OTTAWA, Canada, Monday November 3, 2014 – Canada is the latest country to suspend the processing of visa applications from foreign nationals who have visited West African nations with large outbreaks of the deadly Ebola virus.
According to Citizenship and Immigration Minister Chris Alexander: “Our number one priority is to protect Canadians. We continue to work with domestic and international partners to aid efforts to respond to the outbreak in West Africa, while strengthening our domestic preparedness here at home.”
In a press release issued Friday, officials said that applications will be returned to people from Ebola hot spots who have already applied for visas.
Canadians currently in West Africa will not be affected by the changes, the press release added. Health care workers in the affected West African countries will be allowed to return to Canada.
Earlier last week, Australia’s decision to suspend entry visas for people from Ebola-affected countries drew heavy flak, with Uganda accusing Western countries of “creating mass panic.”
Several tourism dependant Caribbean countries, with limited resources to deal with a possible Ebola outbreak, have also temporarily banned entry from West African Ebola hot spots.
According to a World Health Organization (WHO) statement issued Friday and current up to October 29, a total of 4,951 people have died from Ebola and there have been 13,567 cases in eight countries since the outbreak began.
Guinea, Liberia and Sierra Leone remain the worst affected countries, with 13,540 cases and 4,941 deaths attributed to the virus. A total of 523 healthcare workers are known to be infected and 269 have died.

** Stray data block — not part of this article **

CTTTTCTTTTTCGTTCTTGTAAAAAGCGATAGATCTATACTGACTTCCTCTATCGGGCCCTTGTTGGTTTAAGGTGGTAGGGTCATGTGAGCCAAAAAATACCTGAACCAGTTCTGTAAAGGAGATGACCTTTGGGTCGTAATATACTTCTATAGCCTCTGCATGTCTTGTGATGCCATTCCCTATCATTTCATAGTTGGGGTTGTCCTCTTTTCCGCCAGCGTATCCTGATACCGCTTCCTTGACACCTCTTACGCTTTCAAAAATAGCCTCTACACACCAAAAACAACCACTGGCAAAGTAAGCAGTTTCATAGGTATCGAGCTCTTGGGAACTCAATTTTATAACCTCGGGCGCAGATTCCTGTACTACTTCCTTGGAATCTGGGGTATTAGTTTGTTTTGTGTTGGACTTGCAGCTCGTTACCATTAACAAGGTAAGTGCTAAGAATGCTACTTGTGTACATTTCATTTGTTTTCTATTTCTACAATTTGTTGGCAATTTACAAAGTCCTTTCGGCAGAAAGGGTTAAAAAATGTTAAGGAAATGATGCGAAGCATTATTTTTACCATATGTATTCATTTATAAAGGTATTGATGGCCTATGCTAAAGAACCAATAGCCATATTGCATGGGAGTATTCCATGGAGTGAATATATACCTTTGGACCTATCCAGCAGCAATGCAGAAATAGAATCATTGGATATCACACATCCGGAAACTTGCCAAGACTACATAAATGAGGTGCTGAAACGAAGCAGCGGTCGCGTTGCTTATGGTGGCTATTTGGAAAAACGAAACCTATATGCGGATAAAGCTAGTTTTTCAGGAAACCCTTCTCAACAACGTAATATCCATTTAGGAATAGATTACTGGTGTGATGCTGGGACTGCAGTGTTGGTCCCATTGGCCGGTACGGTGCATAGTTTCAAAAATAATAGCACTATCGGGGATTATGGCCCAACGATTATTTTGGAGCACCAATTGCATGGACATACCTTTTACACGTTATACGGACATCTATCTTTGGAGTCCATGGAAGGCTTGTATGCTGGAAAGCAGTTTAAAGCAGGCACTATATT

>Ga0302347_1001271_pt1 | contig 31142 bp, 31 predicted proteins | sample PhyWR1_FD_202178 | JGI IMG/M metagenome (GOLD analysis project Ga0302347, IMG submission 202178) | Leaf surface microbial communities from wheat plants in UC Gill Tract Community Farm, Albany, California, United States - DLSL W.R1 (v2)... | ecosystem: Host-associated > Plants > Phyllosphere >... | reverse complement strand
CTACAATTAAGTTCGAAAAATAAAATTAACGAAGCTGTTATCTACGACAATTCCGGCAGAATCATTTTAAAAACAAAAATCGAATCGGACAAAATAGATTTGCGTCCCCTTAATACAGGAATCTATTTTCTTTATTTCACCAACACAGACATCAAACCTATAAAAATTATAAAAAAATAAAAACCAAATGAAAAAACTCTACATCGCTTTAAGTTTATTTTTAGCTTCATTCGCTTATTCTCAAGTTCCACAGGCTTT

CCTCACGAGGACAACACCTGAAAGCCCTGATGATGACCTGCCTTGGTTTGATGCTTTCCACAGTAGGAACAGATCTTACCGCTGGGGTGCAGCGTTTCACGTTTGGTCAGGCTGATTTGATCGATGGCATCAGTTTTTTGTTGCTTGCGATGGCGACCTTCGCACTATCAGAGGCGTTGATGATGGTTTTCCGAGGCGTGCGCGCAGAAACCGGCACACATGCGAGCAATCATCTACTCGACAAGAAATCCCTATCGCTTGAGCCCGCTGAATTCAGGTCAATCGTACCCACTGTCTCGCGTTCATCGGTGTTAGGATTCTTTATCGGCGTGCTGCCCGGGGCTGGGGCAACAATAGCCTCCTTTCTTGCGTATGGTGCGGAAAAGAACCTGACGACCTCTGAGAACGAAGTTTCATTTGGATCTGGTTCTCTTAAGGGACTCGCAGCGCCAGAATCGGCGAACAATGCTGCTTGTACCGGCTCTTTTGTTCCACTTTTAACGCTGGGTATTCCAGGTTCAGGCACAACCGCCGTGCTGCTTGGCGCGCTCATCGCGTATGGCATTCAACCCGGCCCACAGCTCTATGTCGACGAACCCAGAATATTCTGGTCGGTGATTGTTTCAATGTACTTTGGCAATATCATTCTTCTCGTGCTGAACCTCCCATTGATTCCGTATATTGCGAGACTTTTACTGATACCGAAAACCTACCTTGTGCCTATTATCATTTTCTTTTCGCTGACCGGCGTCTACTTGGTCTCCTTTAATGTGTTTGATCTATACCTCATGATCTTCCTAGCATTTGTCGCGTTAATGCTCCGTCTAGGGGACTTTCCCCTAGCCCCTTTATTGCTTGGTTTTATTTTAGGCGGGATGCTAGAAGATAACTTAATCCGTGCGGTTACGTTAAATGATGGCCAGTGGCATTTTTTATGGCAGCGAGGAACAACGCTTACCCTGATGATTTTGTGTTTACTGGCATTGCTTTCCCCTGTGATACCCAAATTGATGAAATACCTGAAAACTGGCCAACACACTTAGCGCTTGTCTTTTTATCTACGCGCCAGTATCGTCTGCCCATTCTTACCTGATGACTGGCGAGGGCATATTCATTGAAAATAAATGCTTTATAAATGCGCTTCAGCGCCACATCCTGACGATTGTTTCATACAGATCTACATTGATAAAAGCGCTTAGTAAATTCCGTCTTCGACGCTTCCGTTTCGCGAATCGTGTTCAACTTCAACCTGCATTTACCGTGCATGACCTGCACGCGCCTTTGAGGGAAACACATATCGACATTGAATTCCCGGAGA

The number of probable and suspected cases are from six affected countries – Guinea, Liberia, Sierra Leone, Mali, Spain and the United States – and the two previously affected countries of Senegal and Nigeria, WHO said.
WHO also noted that there is a separate and unrelated Ebola outbreak in the Democratic Republic of Congo where there have been 66 cases and 49 deaths as of October 28.
Meanwhile, Dr David Nabarro, UN system coordinator on Ebola, said it is not necessary to quarantine people merely because they come from Guinea, Liberia or Sierra Leone.
“People do not need to be quarantined unless they have come into contact with people who have Ebola or unless they have symptoms,” Dr Nabarro said on Friday.
The UN expert expressed cautious optimism about the apparent slowing of the rate of infection in Liberia, but cautioned that authorities “do not always have timely production of full data,” and warned that “reduction in the rate of increase does not mean that the outbreak is under control.”
In other developments, US Ambassador to the UN Samantha Power has praised Cuba for sending large numbers of health care workers to fight Ebola in West Africa.
“I have to commend Cuba for sending 265 medical professionals … and they are sending another 200 on top of that 265,” the ambassador said at a press conference on Friday.
Power noted that only a few countries have truly committed to fighting Ebola.
“A few countries have done a lot, and a much larger number of countries have done very little,” the ambassador said.